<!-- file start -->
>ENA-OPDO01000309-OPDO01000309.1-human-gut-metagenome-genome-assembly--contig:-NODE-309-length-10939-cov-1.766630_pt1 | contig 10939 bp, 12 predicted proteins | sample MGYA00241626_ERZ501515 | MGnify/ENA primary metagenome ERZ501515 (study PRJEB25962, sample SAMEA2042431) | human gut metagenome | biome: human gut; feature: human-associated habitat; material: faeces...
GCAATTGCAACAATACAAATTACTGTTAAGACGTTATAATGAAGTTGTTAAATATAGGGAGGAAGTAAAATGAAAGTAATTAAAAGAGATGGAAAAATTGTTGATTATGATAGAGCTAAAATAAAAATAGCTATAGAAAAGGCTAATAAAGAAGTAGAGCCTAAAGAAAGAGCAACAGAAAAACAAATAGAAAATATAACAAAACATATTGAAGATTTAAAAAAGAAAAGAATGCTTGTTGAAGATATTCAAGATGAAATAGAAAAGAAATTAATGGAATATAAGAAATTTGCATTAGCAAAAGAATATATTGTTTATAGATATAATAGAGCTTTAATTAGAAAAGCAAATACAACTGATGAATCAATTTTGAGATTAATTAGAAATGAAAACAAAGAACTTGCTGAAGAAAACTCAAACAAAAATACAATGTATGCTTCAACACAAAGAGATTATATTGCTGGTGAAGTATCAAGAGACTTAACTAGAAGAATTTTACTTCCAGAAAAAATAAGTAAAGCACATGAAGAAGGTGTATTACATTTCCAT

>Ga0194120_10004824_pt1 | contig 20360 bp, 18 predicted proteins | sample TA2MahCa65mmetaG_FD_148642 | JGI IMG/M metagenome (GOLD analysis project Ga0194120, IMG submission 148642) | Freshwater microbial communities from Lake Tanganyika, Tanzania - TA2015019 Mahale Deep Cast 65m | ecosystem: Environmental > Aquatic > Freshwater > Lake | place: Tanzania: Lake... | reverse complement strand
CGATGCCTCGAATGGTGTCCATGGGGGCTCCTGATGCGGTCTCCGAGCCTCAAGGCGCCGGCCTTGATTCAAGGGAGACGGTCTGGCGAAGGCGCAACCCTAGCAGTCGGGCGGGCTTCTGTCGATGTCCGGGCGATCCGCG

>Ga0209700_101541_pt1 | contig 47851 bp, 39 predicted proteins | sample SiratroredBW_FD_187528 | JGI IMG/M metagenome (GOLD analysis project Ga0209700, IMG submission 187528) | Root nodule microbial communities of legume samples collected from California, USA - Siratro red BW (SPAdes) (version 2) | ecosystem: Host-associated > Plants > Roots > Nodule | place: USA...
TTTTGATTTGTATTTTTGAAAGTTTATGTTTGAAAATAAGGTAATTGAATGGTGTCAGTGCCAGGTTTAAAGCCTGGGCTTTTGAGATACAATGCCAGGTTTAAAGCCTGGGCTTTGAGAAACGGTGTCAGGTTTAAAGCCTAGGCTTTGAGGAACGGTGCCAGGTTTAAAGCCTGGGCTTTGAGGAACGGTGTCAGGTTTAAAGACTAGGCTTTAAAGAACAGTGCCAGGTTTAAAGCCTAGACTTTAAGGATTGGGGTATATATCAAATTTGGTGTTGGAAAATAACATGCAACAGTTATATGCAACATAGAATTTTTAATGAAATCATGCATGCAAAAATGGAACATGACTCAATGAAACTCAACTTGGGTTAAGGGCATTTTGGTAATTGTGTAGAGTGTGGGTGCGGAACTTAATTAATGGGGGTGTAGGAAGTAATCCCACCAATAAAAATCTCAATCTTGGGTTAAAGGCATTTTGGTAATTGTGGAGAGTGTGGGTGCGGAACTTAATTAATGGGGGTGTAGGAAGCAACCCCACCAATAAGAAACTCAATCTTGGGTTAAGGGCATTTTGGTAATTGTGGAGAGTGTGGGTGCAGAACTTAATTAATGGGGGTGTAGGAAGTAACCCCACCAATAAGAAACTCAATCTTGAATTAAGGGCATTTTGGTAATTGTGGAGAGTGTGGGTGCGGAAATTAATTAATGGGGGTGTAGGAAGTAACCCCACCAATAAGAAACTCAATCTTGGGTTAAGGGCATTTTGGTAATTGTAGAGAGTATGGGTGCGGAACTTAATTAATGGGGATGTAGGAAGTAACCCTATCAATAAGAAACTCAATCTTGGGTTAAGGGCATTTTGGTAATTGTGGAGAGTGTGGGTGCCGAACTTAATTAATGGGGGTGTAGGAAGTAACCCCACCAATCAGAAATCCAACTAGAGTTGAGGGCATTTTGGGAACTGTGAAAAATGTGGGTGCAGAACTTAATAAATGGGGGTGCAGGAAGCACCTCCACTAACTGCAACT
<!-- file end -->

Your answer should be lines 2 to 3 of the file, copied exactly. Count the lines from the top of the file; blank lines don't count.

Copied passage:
GCAATTGCAACAATACAAATTACTGTTAAGACGTTATAATGAAGTTGTTAAATATAGGGAGGAAGTAAAATGAAAGTAATTAAAAGAGATGGAAAAATTGTTGATTATGATAGAGCTAAAATAAAAATAGCTATAGAAAAGGCTAATAAAGAAGTAGAGCCTAAAGAAAGAGCAACAGAAAAACAAATAGAAAATATAACAAAACATATTGAAGATTTAAAAAAGAAAAGAATGCTTGTTGAAGATATTCAAGATGAAATAGAAAAGAAATTAATGGAATATAAGAAATTTGCATTAGCAAAAGAATATATTGTTTATAGATATAATAGAGCTTTAATTAGAAAAGCAAATACAACTGATGAATCAATTTTGAGATTAATTAGAAATGAAAACAAAGAACTTGCTGAAGAAAACTCAAACAAAAATACAATGTATGCTTCAACACAAAGAGATTATATTGCTGGTGAAGTATCAAGAGACTTAACTAGAAGAATTTTACTTCCAGAAAAAATAAGTAAAGCACATGAAGAAGGTGTATTACATTTCCAT

>Ga0194120_10004824_pt1 | contig 20360 bp, 18 predicted proteins | sample TA2MahCa65mmetaG_FD_148642 | JGI IMG/M metagenome (GOLD analysis project Ga0194120, IMG submission 148642) | Freshwater microbial communities from Lake Tanganyika, Tanzania - TA2015019 Mahale Deep Cast 65m | ecosystem: Environmental > Aquatic > Freshwater > Lake | place: Tanzania: Lake... | reverse complement strand